Why We Watch: Lessons from MIT’s Study of MOOCs and Engagement


Why We Watch: Lessons from MIT’s Study of MOOCs and Engagement

Aug 12, 2014

MOOC MADNESS: Why do some MOOCs succeed in drawing a large and motivated viewership, while others can’t keep students watching for more than thirty seconds? Researchers at MIT’s Computer Science and Artificial Intelligence Lab analyzed the viewing behavior of over 100,000 students in Fall 2012 to understand how video production affects engagement. The biggest takeaway: Keep it short. Student engagement, measured by how long a student watched each video and whether they attempted to answer post-video questions, dropped sharply at the six minute mark.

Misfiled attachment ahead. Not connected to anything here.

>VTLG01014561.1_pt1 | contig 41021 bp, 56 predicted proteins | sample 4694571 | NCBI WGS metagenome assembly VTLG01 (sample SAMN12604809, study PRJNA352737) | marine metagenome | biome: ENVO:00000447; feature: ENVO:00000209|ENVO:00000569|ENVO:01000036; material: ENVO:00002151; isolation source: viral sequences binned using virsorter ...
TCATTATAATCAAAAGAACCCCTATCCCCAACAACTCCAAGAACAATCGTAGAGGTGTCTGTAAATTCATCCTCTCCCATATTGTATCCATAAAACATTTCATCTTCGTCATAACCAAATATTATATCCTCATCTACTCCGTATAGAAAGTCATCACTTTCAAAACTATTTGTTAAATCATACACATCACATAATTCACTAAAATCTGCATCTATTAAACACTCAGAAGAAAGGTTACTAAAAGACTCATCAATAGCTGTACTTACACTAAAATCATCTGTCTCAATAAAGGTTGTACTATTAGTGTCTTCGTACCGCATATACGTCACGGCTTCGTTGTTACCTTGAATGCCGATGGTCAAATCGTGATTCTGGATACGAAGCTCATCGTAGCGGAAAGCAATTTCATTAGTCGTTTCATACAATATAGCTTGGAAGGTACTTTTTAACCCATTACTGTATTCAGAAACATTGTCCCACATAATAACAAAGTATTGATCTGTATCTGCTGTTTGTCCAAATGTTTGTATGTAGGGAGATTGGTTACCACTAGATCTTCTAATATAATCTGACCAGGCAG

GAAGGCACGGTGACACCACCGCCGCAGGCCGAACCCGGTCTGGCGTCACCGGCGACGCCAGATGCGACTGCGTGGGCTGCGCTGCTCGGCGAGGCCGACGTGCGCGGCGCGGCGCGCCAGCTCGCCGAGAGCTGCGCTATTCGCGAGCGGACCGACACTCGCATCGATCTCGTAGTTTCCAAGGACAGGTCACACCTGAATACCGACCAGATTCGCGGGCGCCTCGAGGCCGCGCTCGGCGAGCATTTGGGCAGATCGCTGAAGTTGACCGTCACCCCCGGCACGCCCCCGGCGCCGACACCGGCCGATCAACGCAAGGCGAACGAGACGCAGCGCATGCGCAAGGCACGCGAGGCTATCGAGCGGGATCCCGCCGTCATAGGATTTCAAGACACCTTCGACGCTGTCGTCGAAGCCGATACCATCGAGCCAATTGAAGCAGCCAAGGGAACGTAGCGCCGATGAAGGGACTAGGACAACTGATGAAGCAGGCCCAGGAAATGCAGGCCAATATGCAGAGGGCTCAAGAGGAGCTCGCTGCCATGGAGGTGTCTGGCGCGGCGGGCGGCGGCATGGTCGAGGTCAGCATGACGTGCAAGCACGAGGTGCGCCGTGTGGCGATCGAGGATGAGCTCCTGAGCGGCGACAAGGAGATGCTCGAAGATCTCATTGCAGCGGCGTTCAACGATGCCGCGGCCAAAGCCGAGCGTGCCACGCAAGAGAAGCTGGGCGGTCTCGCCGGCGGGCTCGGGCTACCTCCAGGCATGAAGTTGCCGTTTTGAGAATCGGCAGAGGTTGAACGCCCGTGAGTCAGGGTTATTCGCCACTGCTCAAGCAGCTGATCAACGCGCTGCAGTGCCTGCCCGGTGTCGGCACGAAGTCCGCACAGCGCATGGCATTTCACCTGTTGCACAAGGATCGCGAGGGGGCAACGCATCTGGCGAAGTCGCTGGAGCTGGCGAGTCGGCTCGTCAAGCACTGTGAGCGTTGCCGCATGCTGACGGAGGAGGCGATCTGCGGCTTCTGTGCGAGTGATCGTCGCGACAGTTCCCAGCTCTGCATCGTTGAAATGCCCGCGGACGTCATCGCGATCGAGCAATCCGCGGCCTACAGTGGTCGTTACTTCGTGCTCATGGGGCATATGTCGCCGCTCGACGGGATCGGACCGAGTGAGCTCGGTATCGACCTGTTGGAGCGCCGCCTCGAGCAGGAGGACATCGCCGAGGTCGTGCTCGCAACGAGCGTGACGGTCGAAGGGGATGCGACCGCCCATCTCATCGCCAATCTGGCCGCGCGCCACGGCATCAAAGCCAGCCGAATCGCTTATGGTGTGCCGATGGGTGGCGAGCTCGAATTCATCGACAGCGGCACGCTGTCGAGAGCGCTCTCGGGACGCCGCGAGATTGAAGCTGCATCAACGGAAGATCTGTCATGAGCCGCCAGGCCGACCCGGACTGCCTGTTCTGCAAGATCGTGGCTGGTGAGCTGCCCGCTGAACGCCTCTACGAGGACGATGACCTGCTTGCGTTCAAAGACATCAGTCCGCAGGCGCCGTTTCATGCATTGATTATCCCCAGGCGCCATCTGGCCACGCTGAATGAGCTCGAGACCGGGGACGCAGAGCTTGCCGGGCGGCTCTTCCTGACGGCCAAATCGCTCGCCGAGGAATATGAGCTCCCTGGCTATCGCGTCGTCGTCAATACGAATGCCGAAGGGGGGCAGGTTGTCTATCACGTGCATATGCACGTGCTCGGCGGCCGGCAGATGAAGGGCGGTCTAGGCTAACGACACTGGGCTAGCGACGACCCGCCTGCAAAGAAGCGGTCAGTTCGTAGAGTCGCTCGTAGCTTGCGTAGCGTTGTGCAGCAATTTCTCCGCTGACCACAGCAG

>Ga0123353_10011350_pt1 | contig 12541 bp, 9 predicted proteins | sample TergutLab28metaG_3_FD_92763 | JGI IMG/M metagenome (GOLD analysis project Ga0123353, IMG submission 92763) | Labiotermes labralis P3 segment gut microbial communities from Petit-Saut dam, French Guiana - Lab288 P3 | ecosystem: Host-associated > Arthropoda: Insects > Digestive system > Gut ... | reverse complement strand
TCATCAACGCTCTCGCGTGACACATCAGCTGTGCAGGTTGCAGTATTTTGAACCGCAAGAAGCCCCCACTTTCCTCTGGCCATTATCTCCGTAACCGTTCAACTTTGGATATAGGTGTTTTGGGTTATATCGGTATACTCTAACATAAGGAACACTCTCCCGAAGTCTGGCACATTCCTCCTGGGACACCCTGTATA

Researchers also found that high-quality filming doesn’t necessarily translate to high student engagement. Videos with a personal feel (filmed in an informal setting) and videos that were designed with the MOOC format in mind fared better than polished videos that simply chopped up a pre-recorded lecture.

The four courses, offered on the edX MOOC platform in Fall 2012, were Introduction to Computer Science and Programing, Solid State Chemistry, Statistics for Public Health and Artificial Intelligence.

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